Diabetes Glucose Test Strip Recall Issued Due to False Low Readings
Abbott Laboratories has issued a recall for about 359 glucose test strips sold under a variety of brand names, such as Precision Xceed Pro, Precision Xtra, MediSense Optium, Optium, Optium EZ and ReliOn Ultima. The blood-sugar test strips may provide a false low reading, posing a potential health risk for diabetics.
The diabetes glucose test strip recall was announced by the FDA and Abbott on Wednesday, warning diabetics who use the devices to test their blood sugar levels, that the test strips may provide false low readings.
Test strips affected by the recall were manufactured between January 2010 and May 2010, and were used with the following blood glucose monitoring systems:
Did You Know?
Millions of Philips CPAP Machines Recalled
Philips DreamStation, CPAP and BiPAP machines sold in recent years may pose a risk of cancer, lung damage and other injuries.Learn More
- Precision Xtra
- Precision Xceed Pro
- MediSense Optium
- Optium EZ
- ReliOn Ultima
Problems with the blood glucose test strips involve a defect that limits the amount of blood that is absorbed by each strip, which may lead to false results. According to the FDA, the risk of a false low reading is increased if the blood sugar test strips are exposed to warm weather or stored for long periods of time.
Diabetes patients rely on the readings from the test strips to monitor their blood sugar levels. If a false low reading from the test strip is given, it may cause consumers to unnecessarily raise their blood glucose or to fail to treat elevated blood glucose.
Abbott has offered to replace any of the recalled glucose test strips. To determine whether a test strip is affected by the recall, consumers can contact Abbott Diabetes Care at 1-800-448-5234 or visit www.precisionoptiuminfo.com to look up test strip lot numbers.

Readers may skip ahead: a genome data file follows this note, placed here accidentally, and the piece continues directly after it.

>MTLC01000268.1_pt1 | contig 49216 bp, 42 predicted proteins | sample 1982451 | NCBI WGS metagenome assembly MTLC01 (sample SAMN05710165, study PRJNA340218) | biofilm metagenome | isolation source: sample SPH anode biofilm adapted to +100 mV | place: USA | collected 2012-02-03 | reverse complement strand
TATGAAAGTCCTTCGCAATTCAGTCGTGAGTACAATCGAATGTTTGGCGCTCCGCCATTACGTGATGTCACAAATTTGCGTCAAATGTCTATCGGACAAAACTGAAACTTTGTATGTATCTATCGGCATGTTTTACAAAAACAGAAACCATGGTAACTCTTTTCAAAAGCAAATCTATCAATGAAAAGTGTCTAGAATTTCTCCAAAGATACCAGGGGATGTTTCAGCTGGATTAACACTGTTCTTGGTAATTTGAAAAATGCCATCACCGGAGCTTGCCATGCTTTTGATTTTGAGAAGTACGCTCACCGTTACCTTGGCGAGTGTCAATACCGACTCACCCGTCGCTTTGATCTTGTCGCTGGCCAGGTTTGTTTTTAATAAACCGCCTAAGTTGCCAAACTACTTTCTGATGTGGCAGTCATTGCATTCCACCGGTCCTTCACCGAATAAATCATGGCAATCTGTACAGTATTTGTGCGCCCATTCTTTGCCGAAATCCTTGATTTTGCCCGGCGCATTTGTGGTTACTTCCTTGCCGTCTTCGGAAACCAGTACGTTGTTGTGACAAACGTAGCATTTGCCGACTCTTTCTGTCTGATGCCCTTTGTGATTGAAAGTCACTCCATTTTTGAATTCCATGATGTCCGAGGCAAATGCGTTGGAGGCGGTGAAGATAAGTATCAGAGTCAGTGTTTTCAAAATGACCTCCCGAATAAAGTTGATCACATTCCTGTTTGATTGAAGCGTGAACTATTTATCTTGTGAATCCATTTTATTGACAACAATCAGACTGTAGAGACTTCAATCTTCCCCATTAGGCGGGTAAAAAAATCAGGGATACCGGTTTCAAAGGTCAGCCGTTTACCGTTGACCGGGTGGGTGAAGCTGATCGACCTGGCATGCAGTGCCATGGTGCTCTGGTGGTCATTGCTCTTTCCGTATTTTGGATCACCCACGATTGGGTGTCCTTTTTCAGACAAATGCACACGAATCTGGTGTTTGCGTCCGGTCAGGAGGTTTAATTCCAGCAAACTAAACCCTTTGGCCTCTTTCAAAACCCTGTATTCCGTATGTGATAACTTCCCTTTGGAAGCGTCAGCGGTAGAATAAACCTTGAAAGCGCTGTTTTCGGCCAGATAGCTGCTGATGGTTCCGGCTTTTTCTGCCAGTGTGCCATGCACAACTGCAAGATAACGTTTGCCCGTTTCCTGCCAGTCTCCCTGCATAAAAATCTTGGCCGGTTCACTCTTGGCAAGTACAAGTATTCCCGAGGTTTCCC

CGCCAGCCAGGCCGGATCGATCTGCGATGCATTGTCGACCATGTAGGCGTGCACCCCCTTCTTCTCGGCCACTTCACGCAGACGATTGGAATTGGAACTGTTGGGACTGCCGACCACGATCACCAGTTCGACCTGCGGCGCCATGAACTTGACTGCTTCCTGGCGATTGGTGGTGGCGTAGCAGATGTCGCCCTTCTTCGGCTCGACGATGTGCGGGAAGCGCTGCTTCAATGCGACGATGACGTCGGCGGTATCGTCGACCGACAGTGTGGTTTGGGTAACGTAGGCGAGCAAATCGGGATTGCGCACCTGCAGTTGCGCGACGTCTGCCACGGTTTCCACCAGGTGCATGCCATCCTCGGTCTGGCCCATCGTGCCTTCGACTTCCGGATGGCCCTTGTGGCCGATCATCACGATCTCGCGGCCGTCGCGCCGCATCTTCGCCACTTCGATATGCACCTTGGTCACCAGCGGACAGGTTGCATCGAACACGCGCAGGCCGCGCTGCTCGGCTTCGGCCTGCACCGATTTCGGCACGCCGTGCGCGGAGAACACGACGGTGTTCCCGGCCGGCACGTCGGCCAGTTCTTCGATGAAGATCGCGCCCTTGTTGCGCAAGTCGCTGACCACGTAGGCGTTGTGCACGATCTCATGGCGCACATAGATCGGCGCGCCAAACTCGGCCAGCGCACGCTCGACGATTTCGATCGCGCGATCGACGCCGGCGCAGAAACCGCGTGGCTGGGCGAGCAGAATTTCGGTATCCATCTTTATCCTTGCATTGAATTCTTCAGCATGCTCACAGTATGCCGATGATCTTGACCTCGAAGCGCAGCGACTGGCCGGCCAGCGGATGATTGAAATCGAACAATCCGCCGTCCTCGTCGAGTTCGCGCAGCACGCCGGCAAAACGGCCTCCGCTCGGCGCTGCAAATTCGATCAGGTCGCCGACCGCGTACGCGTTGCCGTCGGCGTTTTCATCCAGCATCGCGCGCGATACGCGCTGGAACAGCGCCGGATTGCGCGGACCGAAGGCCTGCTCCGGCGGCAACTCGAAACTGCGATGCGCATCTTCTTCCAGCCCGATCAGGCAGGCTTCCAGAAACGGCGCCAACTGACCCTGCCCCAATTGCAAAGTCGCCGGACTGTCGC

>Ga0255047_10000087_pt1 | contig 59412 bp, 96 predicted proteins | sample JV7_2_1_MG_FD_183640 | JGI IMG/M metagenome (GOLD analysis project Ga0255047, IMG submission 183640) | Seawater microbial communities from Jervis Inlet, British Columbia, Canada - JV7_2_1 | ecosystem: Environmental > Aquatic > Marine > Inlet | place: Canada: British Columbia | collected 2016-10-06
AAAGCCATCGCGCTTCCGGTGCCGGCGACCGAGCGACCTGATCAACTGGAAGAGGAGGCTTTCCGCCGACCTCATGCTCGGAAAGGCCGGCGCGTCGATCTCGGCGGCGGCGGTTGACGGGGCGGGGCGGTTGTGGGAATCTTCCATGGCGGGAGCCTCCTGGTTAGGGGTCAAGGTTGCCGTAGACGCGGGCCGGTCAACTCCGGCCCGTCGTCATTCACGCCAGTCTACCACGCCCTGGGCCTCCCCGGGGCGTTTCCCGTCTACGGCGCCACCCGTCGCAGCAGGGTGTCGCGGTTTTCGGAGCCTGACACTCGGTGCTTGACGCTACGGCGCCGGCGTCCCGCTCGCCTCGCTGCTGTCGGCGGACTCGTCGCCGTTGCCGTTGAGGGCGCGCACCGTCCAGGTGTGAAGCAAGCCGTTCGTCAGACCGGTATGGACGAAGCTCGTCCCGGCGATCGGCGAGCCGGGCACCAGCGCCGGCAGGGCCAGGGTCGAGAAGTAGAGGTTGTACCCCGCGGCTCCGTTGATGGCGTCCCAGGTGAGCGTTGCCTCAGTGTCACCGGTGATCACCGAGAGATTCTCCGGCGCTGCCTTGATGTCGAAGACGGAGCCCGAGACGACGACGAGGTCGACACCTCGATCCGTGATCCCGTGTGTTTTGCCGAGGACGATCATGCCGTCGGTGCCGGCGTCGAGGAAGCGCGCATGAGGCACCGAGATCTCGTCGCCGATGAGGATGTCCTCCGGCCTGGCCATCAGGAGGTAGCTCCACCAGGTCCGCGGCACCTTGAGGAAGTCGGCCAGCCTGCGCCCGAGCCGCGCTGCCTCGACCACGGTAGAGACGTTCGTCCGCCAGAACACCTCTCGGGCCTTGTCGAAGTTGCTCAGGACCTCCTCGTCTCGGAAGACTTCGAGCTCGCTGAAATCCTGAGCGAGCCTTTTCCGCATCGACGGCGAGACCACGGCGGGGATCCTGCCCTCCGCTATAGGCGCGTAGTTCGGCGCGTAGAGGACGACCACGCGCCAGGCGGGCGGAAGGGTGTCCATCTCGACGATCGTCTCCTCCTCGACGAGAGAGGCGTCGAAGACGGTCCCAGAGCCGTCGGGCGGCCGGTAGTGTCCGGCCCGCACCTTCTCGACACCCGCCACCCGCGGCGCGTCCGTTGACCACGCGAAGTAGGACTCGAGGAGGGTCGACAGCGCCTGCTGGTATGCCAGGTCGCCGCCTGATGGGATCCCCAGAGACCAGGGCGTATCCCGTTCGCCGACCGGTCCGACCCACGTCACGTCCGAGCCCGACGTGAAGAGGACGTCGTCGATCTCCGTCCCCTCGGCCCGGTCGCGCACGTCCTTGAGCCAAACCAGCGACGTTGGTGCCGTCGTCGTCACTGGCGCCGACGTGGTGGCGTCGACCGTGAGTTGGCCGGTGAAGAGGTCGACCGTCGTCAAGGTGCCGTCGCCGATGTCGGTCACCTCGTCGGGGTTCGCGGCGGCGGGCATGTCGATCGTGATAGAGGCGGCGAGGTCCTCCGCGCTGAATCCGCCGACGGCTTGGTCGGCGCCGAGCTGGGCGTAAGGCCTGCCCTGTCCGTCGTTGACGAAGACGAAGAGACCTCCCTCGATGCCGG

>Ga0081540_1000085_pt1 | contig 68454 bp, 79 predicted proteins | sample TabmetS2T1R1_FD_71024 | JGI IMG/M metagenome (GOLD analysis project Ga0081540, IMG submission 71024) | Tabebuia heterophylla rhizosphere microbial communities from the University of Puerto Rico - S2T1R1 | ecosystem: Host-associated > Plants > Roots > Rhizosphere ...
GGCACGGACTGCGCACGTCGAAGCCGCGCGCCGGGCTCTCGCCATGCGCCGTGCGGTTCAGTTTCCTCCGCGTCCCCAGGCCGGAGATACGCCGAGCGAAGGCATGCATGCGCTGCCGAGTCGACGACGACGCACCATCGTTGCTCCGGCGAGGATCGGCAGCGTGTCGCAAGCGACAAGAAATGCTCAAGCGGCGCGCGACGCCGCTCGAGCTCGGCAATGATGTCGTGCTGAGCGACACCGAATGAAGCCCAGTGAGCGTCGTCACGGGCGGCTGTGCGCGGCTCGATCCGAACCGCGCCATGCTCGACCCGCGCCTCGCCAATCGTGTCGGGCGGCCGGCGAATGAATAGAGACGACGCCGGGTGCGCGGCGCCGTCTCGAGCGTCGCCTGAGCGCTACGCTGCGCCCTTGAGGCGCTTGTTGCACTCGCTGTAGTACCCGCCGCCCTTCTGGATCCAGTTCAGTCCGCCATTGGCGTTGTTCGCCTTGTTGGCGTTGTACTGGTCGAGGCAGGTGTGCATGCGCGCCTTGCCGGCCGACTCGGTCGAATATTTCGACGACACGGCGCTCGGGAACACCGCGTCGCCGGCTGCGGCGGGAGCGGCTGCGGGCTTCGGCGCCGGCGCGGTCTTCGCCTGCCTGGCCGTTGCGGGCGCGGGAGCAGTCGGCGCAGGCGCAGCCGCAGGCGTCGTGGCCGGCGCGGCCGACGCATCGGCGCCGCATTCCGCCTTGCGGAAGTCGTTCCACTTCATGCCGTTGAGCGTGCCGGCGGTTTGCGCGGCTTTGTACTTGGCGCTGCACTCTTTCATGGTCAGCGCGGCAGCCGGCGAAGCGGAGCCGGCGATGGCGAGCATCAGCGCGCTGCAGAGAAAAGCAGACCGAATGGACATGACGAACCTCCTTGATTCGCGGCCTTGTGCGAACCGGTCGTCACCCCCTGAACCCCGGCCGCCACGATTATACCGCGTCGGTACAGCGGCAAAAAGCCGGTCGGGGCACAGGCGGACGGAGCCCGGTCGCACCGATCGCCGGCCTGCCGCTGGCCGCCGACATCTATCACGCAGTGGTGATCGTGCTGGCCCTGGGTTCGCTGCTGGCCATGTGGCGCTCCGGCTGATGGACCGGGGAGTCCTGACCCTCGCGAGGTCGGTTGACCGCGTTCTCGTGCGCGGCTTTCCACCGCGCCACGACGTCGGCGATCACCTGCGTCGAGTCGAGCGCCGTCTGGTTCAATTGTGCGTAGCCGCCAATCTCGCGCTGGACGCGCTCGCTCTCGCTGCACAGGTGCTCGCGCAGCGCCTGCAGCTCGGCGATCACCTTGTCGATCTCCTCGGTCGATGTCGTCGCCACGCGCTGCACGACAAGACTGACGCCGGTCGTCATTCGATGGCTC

Individuals who are impacted by the glucose test strip recall have been advised to use an alternate method to measure blood sugar levels or to purchase at least two weeks worth of new test strips while they wait for free replacements to be provided by Abbott.
The FDA has also recommended that diabetes patients monitor the amount of time it takes to for their blood-glucose meter to start the “countdown” after blood is applied to the test strip. If the meter takes longer than five (5) seconds to start the countdown, the test strip is likely defective and the results should not be used. Also, if the reading from a strip is lower than would be expected or does not match the way a diabetes patient feels, the FDA has recommended that they contact their health care provider.
michaelAugust 7, 2011 at 4:11 pm
i used the relion strips and insulin for years, saw a report on local tv and havent seen an update since, i investigated the story and found that indeed i had packages of recalled strips, no contact from local walmart,, i went to walmart pharmicy and asked them about it they insted of trying to help me they just wanted to know how i knew of recall, ispoke with pham manager and was told there was n[Show More]i used the relion strips and insulin for years, saw a report on local tv and havent seen an update since, i investigated the story and found that indeed i had packages of recalled strips, no contact from local walmart,, i went to walmart pharmicy and asked them about it they insted of trying to help me they just wanted to know how i knew of recall, ispoke with pham manager and was told there was noything they could do for me, since i had several boxes of recalled test strips i got upset and was asked not to return to their pharmacy
cheryJanuary 11, 2011 at 12:22 am
I'm wondering why I was not told about these test strips. I use reli brand ,my name is in their computer. The way I found out was I went to get more and there were none on the shelf,even then no one knew why. I found out the next day when I went back. How ae they going to re-pay for the faulty ones?
"*" indicates required fields
More Top Stories
A Camp Lejeune non-Hodgkin's lymphoma lawsuit blames the death of a woman on her exposure to contaminated water from the military base.
Defendants want to divide the discovery process to focus on the causal links between hair relaxers and cancer.
The FDA has announced it has received 106,000 medical device reports linked to recalled Philips CPAP devices, including nearly 400 deaths.